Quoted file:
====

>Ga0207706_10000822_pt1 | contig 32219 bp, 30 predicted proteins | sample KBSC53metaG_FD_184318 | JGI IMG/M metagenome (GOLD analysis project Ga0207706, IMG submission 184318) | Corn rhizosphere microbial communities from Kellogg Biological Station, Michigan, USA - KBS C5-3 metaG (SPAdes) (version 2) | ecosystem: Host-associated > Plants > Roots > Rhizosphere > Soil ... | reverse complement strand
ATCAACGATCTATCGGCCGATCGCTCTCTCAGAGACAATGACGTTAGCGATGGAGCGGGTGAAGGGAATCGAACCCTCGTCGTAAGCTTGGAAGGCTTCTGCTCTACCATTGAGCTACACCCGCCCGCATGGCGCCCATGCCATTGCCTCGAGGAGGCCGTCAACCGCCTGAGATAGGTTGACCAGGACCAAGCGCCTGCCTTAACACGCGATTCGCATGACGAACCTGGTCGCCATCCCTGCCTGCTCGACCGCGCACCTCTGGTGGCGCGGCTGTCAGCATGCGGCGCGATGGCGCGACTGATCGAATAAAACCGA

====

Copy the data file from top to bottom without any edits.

>Ga0207706_10000822_pt1 | contig 32219 bp, 30 predicted proteins | sample KBSC53metaG_FD_184318 | JGI IMG/M metagenome (GOLD analysis project Ga0207706, IMG submission 184318) | Corn rhizosphere microbial communities from Kellogg Biological Station, Michigan, USA - KBS C5-3 metaG (SPAdes) (version 2) | ecosystem: Host-associated > Plants > Roots > Rhizosphere > Soil ... | reverse complement strand
ATCAACGATCTATCGGCCGATCGCTCTCTCAGAGACAATGACGTTAGCGATGGAGCGGGTGAAGGGAATCGAACCCTCGTCGTAAGCTTGGAAGGCTTCTGCTCTACCATTGAGCTACACCCGCCCGCATGGCGCCCATGCCATTGCCTCGAGGAGGCCGTCAACCGCCTGAGATAGGTTGACCAGGACCAAGCGCCTGCCTTAACACGCGATTCGCATGACGAACCTGGTCGCCATCCCTGCCTGCTCGACCGCGCACCTCTGGTGGCGCGGCTGTCAGCATGCGGCGCGATGGCGCGACTGATCGAATAAAACCGA